I would like to win the lottery too. That's honest. But to use people for pay-offs, that's different.

Beloved Charles, you know that Heavenletters is an enterprise entirely from heart. Somehow they are mine to do, and I love to do them. That doesn't mean I wouldn't love Heavenletters to make it big! I wouldn't mind being wealthy etc.

Millions of people work for a living. They work for that paycheck. That's honest and forthright.

Did I mislead in the blog I wrote?

If either of us wins the lottery, let's share it with the other! Of course, you'd better see that I buy a ticket every now and then!

All the Great Ones, before becoming greats ( and some among them also afterwards), lived in seclusion because they knew nobody was going to be "to their advantage", except the Master. So, very wisely, they simply didn't waste their time with people, without feeling guilty for that. Of course I am talking from a soul's perspective, where much discernment is.
From an ego's perspective, my conclusion is that we always look for some advantage in any situation and any people we meet, very rarely we act spontaneously, renouncing even to that subtle gratification of feeling good and generous, thus very spiritual and...a bit superior.

True, Emilia, we pounce on gross advantage-seeking, making it the daily headline, and overlook the subtler forms of it – or even TO be able to overlook them. But what does it matter, really? We are fast approaching the time where everyone will clearly know that nothing, nothing at all, goes unnoticed. Nothing goes unnoticed even now, but our collusion of pretense still holds much of the time. Soon we will happily drop all pretense and become great ones who like to have money and delicatessen, to pull each other's leg, to have our ego chased by other great ones and jingle our Tiffany diamonds. No one will know us.

And since all of us without exception are destined to become great ones, I would not agree to having to live in seclusion as a prerequisite. Of course, I also don't fancy wasting my time with people. There must be some point of balance. Spontaneity, aka innocence, hast to be possible regardless.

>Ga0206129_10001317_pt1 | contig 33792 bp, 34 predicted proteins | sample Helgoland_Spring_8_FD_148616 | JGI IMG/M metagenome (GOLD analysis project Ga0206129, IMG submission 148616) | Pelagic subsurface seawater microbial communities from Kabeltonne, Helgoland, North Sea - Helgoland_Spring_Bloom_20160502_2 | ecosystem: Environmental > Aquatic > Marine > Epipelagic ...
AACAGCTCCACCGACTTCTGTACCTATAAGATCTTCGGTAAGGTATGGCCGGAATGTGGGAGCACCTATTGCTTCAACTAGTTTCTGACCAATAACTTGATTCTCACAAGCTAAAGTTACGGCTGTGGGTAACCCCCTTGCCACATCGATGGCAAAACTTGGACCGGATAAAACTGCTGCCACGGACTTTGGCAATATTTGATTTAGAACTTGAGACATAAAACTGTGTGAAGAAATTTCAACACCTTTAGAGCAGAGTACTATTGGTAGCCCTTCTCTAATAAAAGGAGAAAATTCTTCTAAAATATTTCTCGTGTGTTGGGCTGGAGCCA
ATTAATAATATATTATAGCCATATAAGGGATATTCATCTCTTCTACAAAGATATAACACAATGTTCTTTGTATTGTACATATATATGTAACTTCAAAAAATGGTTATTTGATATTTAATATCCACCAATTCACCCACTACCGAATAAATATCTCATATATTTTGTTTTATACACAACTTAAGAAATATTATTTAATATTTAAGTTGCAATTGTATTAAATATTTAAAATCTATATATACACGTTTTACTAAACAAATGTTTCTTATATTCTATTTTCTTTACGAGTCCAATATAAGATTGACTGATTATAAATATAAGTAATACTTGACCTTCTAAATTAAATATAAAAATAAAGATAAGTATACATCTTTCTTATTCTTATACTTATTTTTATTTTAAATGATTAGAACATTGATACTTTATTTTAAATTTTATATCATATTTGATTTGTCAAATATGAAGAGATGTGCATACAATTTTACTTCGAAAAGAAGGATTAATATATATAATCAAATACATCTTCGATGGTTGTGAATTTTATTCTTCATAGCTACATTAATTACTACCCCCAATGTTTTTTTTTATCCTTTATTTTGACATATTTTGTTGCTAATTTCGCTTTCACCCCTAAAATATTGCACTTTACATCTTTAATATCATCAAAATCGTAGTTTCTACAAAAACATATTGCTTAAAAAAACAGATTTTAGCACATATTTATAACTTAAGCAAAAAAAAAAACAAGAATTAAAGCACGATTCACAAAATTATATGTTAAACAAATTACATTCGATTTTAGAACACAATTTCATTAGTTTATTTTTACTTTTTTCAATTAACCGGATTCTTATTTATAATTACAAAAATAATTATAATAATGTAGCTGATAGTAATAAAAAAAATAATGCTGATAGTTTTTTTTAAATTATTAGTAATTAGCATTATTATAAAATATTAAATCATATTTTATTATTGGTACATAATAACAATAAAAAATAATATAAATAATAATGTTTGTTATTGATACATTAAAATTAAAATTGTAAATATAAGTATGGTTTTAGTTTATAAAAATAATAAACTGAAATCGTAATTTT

Gloria Dear, I have been reading your blog for quite a while now. I remember the tales you told us about your classes and your pupils. Never have I detacted any selfishness. You would like to win the lottery? I know that if you did and you probably made plans while you were waiting for the draw. Who can I help with that money. And yes You might even have thought of a bigger appartment for your self but First Where is the money best spend for the good of most, And that Is our GLORIA and that is why we love you. Jack

O dear Jochen, we have crowds everywhere, even crowds of great ones now. I wonder who will bake the croissants in the early morning or sweep the floors. One more reason to escape into my secluded garden where there is only Me to orchestrate the whole thing and, yes,"no one will know us".

Beloved Jack, when you see others, you are seeing yourself.

That is such a beautiful image Senora. Where did you find it? Everything about that image is magnificent.

I agree about the image, Senor. I had searched in Google, images of thinking, and I loved that image. I can't seem to find it again, though I did find many wood carvings, but not the identical one yet. Next time I'll keep track.